A Timber Charter School Sprouts on Long Island

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Very few developers have taken a chance on mass timber buildings in New York City. But in Hempstead, Long Island, a charter school has opted to take an unconventional approach and build its new campus out of a mix of timber, concrete and steel, with a focus on sustainable materials and energy efficiency.

Evergreen Charter School, which houses 700 elementary and middle school students, currently occupies a nondescript concrete building along busy Peninsula Boulevard, about six miles east of New York City. It shares the building with Círculo de la Hispanidad, a social services nonprofit that serves the Latino community in Nassau County. It will be one of the first schools on the East Coast to be built with cross-laminated timber because most other timber projects have been built on the West Coast or in the South and Midwest, often at large universities.

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Design has been tricky, because the timber comes from Austria and must be pre-cut with openings for all of the utilities and structural pieces before leaving the production facility there. The five-story school will span about 89,000 square feet and include a two-level gym on the basement and first floor, three floors of classrooms, two separate cafeterias, and a roof deck that will be outfitted with seating for lunch. The second floor will feature an outdoor terrace with raised garden beds, where students can learn about plants and grow their own produce.

The structure will be made of steel columns and beams and with cross-laminated timber decks, or floors, along with a metal facade paneling system. The wood ceilings will be exposed in parts of the building, including the gym and cafeteria, and acoustic felt and other noise-dampening materials will be used along the ceiling. Strips of wood will also be used as sunshades on three sides of the building, running vertically along the east side and horizontally along the south side.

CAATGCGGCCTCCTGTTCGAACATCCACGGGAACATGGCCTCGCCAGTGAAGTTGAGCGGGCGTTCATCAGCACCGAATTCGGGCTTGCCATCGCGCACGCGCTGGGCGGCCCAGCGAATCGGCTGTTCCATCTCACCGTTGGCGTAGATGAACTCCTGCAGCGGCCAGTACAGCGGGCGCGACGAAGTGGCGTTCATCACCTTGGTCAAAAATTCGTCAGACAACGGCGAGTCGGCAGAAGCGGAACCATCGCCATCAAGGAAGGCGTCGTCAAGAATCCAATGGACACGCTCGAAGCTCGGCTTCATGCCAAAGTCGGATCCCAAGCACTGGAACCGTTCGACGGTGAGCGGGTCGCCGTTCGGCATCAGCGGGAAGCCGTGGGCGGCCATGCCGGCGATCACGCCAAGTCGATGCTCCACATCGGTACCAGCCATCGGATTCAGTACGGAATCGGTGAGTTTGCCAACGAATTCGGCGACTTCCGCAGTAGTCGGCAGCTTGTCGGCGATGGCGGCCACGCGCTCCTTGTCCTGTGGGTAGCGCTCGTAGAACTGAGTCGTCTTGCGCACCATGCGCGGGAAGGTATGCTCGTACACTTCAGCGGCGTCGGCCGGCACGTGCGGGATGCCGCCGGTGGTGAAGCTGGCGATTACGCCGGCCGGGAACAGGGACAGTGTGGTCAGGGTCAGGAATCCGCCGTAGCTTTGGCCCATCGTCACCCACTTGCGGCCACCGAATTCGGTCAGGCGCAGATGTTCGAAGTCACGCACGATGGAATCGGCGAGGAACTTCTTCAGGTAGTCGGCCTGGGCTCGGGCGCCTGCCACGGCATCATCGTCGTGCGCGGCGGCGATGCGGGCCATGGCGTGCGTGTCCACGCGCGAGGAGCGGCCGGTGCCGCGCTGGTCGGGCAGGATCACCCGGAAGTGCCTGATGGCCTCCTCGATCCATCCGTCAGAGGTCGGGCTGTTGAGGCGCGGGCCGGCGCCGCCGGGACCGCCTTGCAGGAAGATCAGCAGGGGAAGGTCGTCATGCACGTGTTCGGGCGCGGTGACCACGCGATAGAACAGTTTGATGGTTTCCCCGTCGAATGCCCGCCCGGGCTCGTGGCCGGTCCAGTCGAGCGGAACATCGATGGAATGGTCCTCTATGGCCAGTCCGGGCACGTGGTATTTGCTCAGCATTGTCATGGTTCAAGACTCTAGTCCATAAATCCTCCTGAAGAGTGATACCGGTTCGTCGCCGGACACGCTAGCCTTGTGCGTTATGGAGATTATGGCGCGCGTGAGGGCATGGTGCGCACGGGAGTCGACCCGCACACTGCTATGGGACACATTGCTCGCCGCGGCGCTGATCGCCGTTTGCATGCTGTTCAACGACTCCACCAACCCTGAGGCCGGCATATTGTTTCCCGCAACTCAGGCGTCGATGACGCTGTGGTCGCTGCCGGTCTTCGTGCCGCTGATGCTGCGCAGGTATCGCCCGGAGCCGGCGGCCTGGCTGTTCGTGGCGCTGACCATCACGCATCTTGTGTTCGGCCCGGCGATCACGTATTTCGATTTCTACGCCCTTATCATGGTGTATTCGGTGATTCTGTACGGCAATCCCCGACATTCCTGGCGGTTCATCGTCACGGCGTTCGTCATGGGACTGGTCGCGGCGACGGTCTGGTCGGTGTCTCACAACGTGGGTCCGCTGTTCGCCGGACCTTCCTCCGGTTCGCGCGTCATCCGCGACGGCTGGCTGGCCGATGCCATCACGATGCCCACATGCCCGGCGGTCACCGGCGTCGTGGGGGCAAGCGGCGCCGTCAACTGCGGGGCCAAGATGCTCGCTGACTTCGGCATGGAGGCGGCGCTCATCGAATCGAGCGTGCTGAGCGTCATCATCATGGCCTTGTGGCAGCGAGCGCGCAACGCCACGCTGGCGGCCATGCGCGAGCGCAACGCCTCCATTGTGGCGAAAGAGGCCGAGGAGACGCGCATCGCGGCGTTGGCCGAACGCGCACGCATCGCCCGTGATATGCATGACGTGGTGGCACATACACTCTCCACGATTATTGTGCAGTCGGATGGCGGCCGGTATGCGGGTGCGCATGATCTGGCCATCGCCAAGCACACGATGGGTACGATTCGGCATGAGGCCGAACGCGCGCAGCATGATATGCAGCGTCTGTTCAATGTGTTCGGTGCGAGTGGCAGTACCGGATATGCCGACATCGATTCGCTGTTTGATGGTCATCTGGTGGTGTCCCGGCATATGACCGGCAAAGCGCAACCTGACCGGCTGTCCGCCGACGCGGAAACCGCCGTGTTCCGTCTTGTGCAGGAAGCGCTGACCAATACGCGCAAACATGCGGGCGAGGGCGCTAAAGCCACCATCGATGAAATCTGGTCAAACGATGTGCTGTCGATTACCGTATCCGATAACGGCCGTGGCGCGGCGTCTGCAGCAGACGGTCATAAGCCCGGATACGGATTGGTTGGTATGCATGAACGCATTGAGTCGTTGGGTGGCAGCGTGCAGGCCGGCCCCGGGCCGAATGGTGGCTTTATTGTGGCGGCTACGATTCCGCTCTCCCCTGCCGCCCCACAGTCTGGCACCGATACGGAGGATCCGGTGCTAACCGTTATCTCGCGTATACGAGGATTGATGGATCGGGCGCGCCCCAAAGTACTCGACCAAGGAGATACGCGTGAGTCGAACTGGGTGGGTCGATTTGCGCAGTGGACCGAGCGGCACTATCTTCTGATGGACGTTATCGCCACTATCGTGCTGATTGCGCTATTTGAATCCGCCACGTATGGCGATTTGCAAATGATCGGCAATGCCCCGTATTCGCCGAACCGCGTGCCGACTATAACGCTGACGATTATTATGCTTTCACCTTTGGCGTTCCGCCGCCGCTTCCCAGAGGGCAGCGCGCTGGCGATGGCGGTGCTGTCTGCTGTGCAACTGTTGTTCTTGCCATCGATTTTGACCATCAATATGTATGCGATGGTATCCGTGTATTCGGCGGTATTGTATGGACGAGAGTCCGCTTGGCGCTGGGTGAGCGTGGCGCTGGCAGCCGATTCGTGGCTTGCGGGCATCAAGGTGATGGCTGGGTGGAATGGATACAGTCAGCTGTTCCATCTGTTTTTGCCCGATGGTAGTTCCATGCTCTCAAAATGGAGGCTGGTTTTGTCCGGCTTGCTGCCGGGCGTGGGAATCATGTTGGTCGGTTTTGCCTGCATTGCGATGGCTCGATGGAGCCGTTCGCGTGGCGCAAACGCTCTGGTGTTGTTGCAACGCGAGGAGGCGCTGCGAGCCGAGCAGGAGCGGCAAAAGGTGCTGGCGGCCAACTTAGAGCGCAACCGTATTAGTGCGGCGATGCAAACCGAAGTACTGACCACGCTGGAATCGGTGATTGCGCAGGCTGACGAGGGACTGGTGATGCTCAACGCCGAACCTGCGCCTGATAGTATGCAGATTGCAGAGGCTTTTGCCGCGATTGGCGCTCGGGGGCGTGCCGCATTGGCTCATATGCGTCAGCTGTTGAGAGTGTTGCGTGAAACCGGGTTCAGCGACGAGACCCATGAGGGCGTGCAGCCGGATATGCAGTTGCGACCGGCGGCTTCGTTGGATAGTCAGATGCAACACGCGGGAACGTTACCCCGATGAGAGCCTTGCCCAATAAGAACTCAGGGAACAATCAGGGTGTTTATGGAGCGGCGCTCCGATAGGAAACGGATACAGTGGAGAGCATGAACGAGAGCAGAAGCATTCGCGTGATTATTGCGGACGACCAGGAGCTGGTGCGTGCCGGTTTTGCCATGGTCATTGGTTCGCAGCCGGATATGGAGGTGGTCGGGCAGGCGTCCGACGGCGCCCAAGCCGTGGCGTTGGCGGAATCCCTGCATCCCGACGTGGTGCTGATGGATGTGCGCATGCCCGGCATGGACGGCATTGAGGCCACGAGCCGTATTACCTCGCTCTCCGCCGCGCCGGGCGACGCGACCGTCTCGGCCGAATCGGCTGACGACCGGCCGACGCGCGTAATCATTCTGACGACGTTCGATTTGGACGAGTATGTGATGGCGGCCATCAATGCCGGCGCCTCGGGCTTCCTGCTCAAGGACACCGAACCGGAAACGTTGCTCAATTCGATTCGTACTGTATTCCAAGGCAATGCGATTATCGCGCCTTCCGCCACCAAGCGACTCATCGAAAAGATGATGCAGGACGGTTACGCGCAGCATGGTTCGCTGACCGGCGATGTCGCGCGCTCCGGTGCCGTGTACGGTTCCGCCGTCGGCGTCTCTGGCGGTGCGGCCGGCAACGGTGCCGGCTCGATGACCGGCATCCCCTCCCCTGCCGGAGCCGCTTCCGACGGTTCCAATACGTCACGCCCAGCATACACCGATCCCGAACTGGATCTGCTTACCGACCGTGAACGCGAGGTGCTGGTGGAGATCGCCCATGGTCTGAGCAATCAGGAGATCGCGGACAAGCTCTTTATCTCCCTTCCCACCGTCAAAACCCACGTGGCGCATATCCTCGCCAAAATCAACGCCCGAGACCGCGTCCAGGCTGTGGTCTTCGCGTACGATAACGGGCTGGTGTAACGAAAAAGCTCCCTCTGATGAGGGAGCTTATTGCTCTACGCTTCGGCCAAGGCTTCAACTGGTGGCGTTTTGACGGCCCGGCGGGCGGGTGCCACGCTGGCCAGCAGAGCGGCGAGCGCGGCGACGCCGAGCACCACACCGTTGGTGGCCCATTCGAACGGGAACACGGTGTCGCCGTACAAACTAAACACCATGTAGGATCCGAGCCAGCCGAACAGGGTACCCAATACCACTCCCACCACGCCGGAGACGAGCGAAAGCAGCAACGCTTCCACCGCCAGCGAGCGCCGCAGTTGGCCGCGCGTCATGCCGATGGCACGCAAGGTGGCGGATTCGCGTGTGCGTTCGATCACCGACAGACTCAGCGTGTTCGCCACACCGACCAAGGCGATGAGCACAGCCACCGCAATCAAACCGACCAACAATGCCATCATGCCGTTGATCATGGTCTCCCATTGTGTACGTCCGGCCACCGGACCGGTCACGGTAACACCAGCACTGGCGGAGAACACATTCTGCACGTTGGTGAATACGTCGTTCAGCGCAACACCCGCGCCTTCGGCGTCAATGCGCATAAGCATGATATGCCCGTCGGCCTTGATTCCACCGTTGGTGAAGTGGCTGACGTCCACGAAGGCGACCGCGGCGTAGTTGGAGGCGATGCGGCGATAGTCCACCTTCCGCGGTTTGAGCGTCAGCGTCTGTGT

To make the building more energy efficient, the heating and cooling system will be a variable refrigerant flow (VRF) system, which is ductless and requires outdoor condenser units connected to small indoor units in each room.

Martin Hopp, the architect, said that the project was “meant to show that even low-income communities can afford to do projects like this. One of the challenges we’ve seen with clients is that people don’t realize they can do mass timber, or they think only rich developers or Ivy League universities can do it.” He added that the reason they opted for a hybrid project rather than an entirely mass timber one was cost. Processing, cutting and shipping the cross-laminated timber pieces from Europe isn’t cheap.

Construction started in December and is set to finish by December 2024. Carla Gallardo, a project manager at Consigli Construction who’s overseeing construction, said the project was challenging because it has a relatively tight schedule but required materials with very long lead times.

“We have to plan way ahead to make sure we’re meeting our deadline,” Gallardo said. “We have windows coming from South America that take 52 weeks.”

She added that community involvement and planning in the design was important.

“Most of the [students] are Hispanic and coming to the States with little or no resources,” she said. “All of the resources the building can provide will help them have a better future than maybe their families had — teaching them how to cook and maintain a healthy diet. We’re working on creating job fairs where we invite the subcontractors to come out and invite the community to get a job with our subcontractors. We want to teach them about careers in construction, architecture and engineering.”